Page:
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Blog: The Educated Reporter

Camino Nuevo Offers Families a Bilingual Choice

At 10 years old, Audrey Campos is the one who helps her 18-year-old cousin communicate with their grandparents. Unlike her cousin, Audrey speaks Spanish. That’s thanks, in part, to the public school she attends, part of the Camino Nuevo Charter Academy network.

Audrey was in the inaugural kindergarten class for the school’s bilingual program in 2011. She spent 80 percent of her day learning in Spanish that first year, though now Audrey speaks and hears mostly English in school.

EWA Radio

“The View From Room 205”: Can Schools Conquer Poverty?
EWA Radio: Episode 109

Peabody Award-winning radio journalist Linda Lutton of WBEZ in Chicago discusses her new documentary following a class of fourth graders in one of the city’s poorest neighborhoods. Is a “no excuses” school model a realistic approach for kids whose families are struggling to provide basics like shelter and food? How does Chicago Public Schools’ emphasis on high-stakes testing play out at William Penn Elementary? How can education reporters make the most of their access to classrooms, teachers, students, and families? And what lessons from “Room 205” could apply to the ongoing debate over how to best lift students out of poverty?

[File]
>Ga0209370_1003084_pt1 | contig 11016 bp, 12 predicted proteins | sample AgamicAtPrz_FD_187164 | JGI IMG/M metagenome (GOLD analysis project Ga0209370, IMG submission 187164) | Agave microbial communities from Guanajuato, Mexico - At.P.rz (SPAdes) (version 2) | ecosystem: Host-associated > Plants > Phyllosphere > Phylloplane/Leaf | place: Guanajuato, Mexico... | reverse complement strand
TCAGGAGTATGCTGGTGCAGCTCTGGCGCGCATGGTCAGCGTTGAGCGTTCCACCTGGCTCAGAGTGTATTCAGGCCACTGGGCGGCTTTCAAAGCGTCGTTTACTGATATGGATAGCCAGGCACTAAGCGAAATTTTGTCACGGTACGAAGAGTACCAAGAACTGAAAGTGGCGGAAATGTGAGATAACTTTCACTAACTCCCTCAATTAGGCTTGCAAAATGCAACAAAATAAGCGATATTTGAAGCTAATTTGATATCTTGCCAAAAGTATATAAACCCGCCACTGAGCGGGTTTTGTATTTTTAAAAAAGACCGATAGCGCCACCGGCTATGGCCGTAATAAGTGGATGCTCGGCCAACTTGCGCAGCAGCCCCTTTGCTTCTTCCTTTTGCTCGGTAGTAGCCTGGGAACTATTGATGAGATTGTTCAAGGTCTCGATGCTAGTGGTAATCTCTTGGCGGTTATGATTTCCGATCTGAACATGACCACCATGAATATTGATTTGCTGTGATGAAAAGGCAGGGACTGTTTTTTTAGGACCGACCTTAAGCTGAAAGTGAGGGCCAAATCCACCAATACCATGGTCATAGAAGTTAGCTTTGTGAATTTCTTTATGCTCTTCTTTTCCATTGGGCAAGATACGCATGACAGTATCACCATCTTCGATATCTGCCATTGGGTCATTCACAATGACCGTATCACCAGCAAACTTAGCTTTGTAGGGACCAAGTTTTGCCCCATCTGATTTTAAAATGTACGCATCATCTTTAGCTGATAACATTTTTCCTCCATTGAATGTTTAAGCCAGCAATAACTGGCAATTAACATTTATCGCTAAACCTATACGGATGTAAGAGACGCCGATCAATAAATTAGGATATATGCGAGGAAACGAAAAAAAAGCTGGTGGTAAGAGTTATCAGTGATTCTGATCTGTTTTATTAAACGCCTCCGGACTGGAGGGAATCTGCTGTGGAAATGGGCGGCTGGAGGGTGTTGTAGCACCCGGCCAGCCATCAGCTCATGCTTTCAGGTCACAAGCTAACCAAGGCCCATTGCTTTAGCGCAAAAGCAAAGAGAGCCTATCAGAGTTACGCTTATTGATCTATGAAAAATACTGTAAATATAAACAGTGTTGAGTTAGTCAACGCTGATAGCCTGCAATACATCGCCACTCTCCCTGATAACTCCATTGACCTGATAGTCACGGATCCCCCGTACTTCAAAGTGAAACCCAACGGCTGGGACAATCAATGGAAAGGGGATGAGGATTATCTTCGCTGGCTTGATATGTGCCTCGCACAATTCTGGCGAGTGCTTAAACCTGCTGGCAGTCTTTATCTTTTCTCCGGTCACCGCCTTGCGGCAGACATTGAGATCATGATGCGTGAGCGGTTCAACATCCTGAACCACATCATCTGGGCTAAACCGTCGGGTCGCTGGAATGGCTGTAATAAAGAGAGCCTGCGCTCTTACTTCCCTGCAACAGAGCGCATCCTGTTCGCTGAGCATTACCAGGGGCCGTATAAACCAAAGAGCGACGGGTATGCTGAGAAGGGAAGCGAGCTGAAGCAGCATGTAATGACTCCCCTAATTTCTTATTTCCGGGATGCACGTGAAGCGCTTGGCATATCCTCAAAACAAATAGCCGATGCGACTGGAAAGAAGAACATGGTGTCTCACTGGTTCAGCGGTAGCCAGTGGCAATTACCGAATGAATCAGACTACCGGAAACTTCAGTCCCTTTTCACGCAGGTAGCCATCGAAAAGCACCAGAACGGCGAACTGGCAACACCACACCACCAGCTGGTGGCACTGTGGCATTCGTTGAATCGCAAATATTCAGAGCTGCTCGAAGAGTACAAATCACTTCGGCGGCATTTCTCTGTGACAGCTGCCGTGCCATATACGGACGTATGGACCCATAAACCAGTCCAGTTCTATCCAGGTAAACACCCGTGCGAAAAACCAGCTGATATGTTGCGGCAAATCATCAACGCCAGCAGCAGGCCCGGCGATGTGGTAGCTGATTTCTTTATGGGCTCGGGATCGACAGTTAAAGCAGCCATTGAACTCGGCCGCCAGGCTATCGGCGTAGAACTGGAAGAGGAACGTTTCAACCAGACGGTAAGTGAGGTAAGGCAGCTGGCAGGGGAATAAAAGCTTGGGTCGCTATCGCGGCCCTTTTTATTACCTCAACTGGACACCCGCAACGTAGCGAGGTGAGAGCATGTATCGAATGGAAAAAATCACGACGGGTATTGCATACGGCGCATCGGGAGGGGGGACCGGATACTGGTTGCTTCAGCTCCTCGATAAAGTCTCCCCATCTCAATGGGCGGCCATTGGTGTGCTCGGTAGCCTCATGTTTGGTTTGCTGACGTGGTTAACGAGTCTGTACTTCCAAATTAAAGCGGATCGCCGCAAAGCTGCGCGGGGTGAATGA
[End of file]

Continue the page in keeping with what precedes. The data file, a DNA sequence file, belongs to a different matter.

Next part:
Blog: Latino Ed Beat

Report: Latino Kindergartners Trail White Peers in Math by 3 Months

Latino students in kindergarten trail their white peers in math by approximately three months’ worth of learning, a new study by Child Trends Hispanic Institute has found. 

Researchers drew a nationally representative sample of students from the Early Childhood Longitudinal Study, Kindergarten Class of 2010-2011 who were followed through the end of their fifth-grade year. Sixty-two percent of the 2,199 Latino students studied had at least one foreign-born parent, and 45 percent spoke only Spanish or predominantly Spanish at home. Nearly half lived in poverty.

Seminar

70th EWA National Seminar: “A New Era for Education and the Press”
Washington, DC • May 31–June 2, 2017

EWA’s National Seminar is the largest annual gathering of journalists on the education beat. This multiday conference provides participants with top-notch training delivered through dozens of interactive sessions on covering education from early childhood through graduate school. Featuring prominent speakers, engaging campus visits, and plentiful networking opportunities, this must-attend conference provides participants with deeper understanding of the latest developments in education, a lengthy list of story ideas, and a toolbox of sharpened journalistic skills.

Blog: The Educated Reporter

School Segregation: Are Charter Schools the Problem?

Kriste Dragon grew up in Atlanta, a mixed-race child in a segregated school system.